Mark Greene wants us to understand that George Zimmerman is just one of many who view strangers as enemies, and hold dear the idea that different is dangerous.
Wednesday night a police video was released of George Zimmerman being taken into custody. Some folks say he does’t look like a man who has just been in a fight for his life. I, for one, can not speak to the events on the night which Trayvon Martin lost his life. I was not there. People with a lot more forensic and investigative skills will make clear to us what likely happened that night. But I can tell you this:
George Zimmerman is not alone.
There are a lot of people who believe the things he believes and who behave in the same way he did the night Trayvon Martin died.
There is a man I know very well. He is in his early 40’s. He has three amazing kids and a lovely wife. He’s a loving dad and a caring husband. They live in a community just outside of one of America’s hippest and most economically successful cities. One night at dinner, the doorbell rang. This man got up, in plain site of his family and guests, took a loaded pistol down from the top shelf of the dining area closet, put it in the back of his pants and answered the door. He had a short conversation and then closed the door, replaced the gun in the top of the closet, and returned to dinner.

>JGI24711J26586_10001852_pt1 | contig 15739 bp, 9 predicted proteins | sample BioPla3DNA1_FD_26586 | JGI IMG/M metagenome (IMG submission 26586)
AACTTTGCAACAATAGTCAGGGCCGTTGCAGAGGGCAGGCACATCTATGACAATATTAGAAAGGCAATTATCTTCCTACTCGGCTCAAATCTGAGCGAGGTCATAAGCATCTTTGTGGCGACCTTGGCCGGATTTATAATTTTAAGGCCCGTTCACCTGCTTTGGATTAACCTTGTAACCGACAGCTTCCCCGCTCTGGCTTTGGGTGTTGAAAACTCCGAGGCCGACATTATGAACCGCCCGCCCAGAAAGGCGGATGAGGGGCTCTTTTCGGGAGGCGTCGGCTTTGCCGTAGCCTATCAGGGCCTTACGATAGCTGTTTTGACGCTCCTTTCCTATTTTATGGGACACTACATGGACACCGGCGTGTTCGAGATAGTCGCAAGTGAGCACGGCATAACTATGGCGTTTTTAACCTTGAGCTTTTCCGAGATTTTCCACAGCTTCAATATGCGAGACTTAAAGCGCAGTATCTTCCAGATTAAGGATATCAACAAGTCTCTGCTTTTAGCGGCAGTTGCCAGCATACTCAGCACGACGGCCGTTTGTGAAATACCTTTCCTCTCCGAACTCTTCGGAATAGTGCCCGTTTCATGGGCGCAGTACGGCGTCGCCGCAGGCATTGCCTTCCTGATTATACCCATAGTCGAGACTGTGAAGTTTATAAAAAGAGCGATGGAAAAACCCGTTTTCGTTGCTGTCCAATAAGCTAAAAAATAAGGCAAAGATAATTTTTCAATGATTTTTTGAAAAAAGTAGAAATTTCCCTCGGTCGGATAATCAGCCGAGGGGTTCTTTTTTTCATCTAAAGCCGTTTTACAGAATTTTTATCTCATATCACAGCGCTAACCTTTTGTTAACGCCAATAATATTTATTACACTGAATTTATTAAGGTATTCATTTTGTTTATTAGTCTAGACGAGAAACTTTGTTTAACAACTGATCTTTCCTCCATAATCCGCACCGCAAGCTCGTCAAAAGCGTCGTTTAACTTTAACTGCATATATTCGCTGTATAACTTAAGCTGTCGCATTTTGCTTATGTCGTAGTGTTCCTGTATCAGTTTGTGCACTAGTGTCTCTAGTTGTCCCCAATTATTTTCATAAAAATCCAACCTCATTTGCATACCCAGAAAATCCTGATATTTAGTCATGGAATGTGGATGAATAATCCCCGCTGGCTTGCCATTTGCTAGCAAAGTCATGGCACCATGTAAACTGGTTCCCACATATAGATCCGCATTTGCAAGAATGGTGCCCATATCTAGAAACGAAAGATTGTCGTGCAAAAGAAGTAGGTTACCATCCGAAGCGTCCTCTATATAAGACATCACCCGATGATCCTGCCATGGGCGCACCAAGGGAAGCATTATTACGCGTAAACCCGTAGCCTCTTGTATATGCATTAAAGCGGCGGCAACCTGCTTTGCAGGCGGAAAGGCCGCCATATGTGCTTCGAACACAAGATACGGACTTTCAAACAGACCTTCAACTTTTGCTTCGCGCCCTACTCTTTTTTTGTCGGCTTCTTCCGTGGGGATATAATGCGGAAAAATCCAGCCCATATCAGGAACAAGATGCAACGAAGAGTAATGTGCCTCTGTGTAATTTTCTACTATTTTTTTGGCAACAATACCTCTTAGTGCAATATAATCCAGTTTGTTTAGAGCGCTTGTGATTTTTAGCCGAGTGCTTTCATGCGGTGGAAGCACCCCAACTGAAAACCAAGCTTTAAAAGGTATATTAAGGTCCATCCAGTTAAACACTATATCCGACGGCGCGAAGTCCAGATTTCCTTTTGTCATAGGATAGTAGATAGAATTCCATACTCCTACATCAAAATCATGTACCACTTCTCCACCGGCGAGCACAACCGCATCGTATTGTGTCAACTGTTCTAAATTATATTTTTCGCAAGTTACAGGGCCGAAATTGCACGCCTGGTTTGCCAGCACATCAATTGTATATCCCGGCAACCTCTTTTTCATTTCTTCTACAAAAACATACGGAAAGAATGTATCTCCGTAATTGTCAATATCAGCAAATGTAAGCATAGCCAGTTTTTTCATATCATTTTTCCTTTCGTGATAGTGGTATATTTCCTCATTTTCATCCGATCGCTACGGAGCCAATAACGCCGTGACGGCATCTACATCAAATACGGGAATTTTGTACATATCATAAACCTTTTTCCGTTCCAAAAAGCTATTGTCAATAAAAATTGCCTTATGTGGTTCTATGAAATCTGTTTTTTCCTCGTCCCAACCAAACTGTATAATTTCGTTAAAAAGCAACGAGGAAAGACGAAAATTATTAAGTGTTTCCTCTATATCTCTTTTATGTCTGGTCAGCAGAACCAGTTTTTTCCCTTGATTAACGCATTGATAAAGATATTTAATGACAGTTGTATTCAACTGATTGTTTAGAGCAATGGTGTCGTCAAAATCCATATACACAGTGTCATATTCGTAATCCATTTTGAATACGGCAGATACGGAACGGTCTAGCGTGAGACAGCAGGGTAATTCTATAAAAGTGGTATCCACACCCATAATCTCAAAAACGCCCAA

I don’t know who was at the door. Maybe a guy selling subscriptions to the paper?
This man that I know views the world as a dangerous place. He sees strangers as threats he tracks, not as opportunities to connect. His relies heavily on being armed and he recommends it as the only way to create a sense of security for himself and his family. To my knowledge, he has had little or no association with non-whites. He grew up in a white community, among white people. Much of what he believes to be true about blacks, latinos and others, he learned from white people.
I believe that if he spent time with people of color, bridged the daunting social and political gaps between worlds, his opinions would change and his attitudes would soften. He would see them a decent people, with the same hopes and dreams for their kids as he has for his. But the opportunity has not presented itself. And he is not looking for that opportunity. And so, he speaks the narrative of guns and remaining vigilant to his friends and to his children. And he answers the door armed.
When I was young, they taught me in school that America was the melting pot of the world. But this man I know doesn’t see us that way. People like him see us as a nation under threat. They seek to protect themselves and their children in gated communities, withdrawing from the rich diversity of our global village into rigid social and political bubbles. Buying guns and honing their angry watchfulness for a threat they are sure is coming.
To me, this way of living is a recipe for disaster. It keeps people in a defensive posture, and it keeps them primed to act in aggressive ways against a population of strangers that they believe, somehow, has them under siege. George Zimmerman is not alone. He is part of a large population of Americans who reach for their guns first. And who are primed to resort to deadly force. Because they hold very dear the idea that different is dangerous.
Photo courtesy of iluvcocacola